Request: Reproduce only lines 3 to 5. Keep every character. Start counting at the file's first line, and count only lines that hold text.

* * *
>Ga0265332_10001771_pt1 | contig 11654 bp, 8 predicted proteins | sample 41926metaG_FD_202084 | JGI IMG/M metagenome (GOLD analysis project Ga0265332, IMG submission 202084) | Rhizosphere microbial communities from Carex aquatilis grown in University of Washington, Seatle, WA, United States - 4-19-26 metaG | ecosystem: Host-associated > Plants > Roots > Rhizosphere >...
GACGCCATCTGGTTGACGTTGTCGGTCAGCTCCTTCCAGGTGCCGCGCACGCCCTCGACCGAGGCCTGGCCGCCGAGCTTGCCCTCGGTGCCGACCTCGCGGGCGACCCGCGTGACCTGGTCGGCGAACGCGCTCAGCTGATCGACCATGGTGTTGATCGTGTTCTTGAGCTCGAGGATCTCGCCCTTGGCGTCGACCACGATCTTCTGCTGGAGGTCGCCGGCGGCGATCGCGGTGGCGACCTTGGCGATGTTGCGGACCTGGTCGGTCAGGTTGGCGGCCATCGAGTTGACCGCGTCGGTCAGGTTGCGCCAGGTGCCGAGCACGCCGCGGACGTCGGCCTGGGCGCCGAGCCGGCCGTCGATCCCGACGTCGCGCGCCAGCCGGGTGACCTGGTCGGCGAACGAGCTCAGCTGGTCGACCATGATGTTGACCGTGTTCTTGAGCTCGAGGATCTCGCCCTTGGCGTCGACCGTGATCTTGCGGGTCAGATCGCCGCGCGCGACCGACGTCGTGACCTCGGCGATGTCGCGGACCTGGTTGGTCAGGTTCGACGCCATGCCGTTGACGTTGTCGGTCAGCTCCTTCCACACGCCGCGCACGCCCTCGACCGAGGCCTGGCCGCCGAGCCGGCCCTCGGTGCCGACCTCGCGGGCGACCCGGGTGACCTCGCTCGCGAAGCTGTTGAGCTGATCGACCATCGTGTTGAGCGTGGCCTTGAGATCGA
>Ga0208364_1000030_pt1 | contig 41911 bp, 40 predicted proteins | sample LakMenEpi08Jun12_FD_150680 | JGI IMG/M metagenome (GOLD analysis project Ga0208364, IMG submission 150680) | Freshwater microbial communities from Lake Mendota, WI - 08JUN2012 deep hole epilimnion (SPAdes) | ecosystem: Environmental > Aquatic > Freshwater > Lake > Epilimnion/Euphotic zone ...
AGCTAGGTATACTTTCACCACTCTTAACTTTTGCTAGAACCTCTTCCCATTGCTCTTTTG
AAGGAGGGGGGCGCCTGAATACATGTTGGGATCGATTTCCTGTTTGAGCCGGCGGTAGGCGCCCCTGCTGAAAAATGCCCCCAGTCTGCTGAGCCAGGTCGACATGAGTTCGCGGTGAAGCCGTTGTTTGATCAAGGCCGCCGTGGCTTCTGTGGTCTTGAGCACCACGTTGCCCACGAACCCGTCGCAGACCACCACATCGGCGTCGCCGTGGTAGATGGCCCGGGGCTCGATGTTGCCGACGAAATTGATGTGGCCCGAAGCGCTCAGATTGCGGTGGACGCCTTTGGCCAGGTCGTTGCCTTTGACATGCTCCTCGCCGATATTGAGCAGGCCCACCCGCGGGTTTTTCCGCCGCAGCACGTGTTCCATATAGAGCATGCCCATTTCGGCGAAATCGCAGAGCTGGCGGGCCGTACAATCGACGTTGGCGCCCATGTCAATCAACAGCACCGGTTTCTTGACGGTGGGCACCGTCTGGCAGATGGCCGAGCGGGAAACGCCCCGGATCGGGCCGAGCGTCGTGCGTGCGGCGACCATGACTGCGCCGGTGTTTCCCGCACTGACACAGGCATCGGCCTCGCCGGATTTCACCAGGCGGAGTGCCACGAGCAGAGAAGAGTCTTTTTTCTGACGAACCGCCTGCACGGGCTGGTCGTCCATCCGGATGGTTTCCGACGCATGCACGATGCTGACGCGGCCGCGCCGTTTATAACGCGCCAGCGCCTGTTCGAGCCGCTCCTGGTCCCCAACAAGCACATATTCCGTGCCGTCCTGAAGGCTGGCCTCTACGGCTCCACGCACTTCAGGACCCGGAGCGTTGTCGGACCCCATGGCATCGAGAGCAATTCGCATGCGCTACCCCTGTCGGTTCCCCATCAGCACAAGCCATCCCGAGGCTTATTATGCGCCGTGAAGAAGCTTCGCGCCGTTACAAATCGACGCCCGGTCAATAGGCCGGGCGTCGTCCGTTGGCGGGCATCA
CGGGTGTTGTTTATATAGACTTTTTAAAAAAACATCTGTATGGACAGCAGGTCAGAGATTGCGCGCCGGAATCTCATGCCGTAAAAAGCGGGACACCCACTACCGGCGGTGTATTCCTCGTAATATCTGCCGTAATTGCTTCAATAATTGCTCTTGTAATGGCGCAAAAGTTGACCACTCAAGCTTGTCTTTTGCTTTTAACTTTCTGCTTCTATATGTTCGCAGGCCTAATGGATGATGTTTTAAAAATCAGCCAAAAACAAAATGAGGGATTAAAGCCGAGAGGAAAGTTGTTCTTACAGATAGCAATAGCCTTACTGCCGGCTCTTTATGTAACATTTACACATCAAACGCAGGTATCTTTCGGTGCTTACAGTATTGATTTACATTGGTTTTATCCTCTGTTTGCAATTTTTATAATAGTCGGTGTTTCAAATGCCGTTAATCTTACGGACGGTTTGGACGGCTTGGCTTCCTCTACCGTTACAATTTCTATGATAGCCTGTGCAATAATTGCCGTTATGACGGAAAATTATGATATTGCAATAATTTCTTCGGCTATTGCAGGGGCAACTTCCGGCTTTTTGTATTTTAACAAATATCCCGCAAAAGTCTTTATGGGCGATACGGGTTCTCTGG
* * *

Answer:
>Ga0208364_1000030_pt1 | contig 41911 bp, 40 predicted proteins | sample LakMenEpi08Jun12_FD_150680 | JGI IMG/M metagenome (GOLD analysis project Ga0208364, IMG submission 150680) | Freshwater microbial communities from Lake Mendota, WI - 08JUN2012 deep hole epilimnion (SPAdes) | ecosystem: Environmental > Aquatic > Freshwater > Lake > Epilimnion/Euphotic zone ...
AGCTAGGTATACTTTCACCACTCTTAACTTTTGCTAGAACCTCTTCCCATTGCTCTTTTG
AAGGAGGGGGGCGCCTGAATACATGTTGGGATCGATTTCCTGTTTGAGCCGGCGGTAGGCGCCCCTGCTGAAAAATGCCCCCAGTCTGCTGAGCCAGGTCGACATGAGTTCGCGGTGAAGCCGTTGTTTGATCAAGGCCGCCGTGGCTTCTGTGGTCTTGAGCACCACGTTGCCCACGAACCCGTCGCAGACCACCACATCGGCGTCGCCGTGGTAGATGGCCCGGGGCTCGATGTTGCCGACGAAATTGATGTGGCCCGAAGCGCTCAGATTGCGGTGGACGCCTTTGGCCAGGTCGTTGCCTTTGACATGCTCCTCGCCGATATTGAGCAGGCCCACCCGCGGGTTTTTCCGCCGCAGCACGTGTTCCATATAGAGCATGCCCATTTCGGCGAAATCGCAGAGCTGGCGGGCCGTACAATCGACGTTGGCGCCCATGTCAATCAACAGCACCGGTTTCTTGACGGTGGGCACCGTCTGGCAGATGGCCGAGCGGGAAACGCCCCGGATCGGGCCGAGCGTCGTGCGTGCGGCGACCATGACTGCGCCGGTGTTTCCCGCACTGACACAGGCATCGGCCTCGCCGGATTTCACCAGGCGGAGTGCCACGAGCAGAGAAGAGTCTTTTTTCTGACGAACCGCCTGCACGGGCTGGTCGTCCATCCGGATGGTTTCCGACGCATGCACGATGCTGACGCGGCCGCGCCGTTTATAACGCGCCAGCGCCTGTTCGAGCCGCTCCTGGTCCCCAACAAGCACATATTCCGTGCCGTCCTGAAGGCTGGCCTCTACGGCTCCACGCACTTCAGGACCCGGAGCGTTGTCGGACCCCATGGCATCGAGAGCAATTCGCATGCGCTACCCCTGTCGGTTCCCCATCAGCACAAGCCATCCCGAGGCTTATTATGCGCCGTGAAGAAGCTTCGCGCCGTTACAAATCGACGCCCGGTCAATAGGCCGGGCGTCGTCCGTTGGCGGGCATCA